July 3, 1962
- In a troubling move, Stan's already messing with the formula. Due to events too convoluted to go into, the Hulk is stuck as the Hulk and no longer changes to Banner. Even weirder, he's suddenly under the mental control of Rick Jones - but only while Rick is around, and awake. Perhaps they realized that having Banner only change to the Hulk at nightfall, then back to human again at dawn, was limiting. That may be true - but it was also unique, and lent the creature more of a "classic monster" vibe.
Rick Jones always wanted a puppy. Now he has a Hulk. They both make a mess.
- Even worse, he's rapidly becoming the dumb Hulk most people now know him as: Compare the Hulk's dialogue from the first issue ("I -- I seem to remember now! It was the bomb! The gamma rays! They turned me into -- this -- when darkness fell!") to how he speaks only two issues later ("You! Boy! You locked me in cell! You pay for that now!").
Oh, come on! That story doesn't even make sense! It fools Rick, of course.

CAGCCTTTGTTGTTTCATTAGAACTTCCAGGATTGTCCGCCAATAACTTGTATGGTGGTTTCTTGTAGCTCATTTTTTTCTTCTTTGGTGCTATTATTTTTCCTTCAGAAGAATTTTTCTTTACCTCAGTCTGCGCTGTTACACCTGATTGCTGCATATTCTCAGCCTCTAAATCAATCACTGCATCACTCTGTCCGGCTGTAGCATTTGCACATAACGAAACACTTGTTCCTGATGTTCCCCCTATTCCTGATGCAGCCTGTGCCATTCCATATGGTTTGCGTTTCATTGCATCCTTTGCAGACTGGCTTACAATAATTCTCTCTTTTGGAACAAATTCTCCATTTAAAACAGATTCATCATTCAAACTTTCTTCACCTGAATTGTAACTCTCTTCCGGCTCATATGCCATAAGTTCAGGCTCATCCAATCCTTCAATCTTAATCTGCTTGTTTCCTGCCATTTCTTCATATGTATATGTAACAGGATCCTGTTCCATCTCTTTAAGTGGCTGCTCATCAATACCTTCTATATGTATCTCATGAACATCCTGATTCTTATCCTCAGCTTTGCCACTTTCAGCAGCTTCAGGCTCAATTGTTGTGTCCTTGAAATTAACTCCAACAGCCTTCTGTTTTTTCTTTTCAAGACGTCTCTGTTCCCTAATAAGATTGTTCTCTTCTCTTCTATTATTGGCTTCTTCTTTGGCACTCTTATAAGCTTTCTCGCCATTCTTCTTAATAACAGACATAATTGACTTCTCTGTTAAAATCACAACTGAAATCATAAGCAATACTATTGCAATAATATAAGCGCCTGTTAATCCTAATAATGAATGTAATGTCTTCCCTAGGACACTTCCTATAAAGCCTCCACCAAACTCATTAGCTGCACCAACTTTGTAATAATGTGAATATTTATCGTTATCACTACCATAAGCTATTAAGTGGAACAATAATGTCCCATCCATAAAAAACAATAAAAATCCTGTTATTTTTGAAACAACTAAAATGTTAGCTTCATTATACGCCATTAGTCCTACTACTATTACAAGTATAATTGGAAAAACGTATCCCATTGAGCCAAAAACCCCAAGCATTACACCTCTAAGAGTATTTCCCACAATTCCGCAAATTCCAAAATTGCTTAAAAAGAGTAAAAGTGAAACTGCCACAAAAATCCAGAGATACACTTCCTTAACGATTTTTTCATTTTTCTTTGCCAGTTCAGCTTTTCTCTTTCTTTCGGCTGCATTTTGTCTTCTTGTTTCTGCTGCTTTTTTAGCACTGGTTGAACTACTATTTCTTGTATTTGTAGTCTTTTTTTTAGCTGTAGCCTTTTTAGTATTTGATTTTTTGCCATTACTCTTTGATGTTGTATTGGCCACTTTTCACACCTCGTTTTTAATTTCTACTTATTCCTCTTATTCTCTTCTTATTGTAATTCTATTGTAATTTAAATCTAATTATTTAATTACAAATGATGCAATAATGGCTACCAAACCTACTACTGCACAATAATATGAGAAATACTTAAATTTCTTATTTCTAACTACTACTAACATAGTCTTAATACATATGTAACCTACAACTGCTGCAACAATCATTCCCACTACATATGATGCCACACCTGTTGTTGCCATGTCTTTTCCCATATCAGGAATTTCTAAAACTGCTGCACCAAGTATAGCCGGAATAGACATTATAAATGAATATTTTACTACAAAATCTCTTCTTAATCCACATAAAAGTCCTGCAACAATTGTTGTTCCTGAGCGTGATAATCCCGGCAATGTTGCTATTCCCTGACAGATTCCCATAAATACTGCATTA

- Other signs of editorial panicking are present too. Where the first two issues were feature-length stories, this issue marks a change to multiple stories in one book, with the first section devoted to the status-quo-smashing shenanigans, and the second half featuring the first appearance of the Ringmaster and his not-yet-christened Circus of Crime. Most worrying of all, though, is that between these two tales is a three-page story recounting the Hulk's origin ... only 2 issues after it had occurred.
On the one hand, that's a really cartoony sequence.
But it conveys his power with an elegant simplicity.
- 44 years before Planet Hulk, General Ross gets the bright idea to shoot the Hulk into space and get rid of him forever. You may be shocked to learn it didn't work this time either.
Ranty McRantpants. His real name, honest.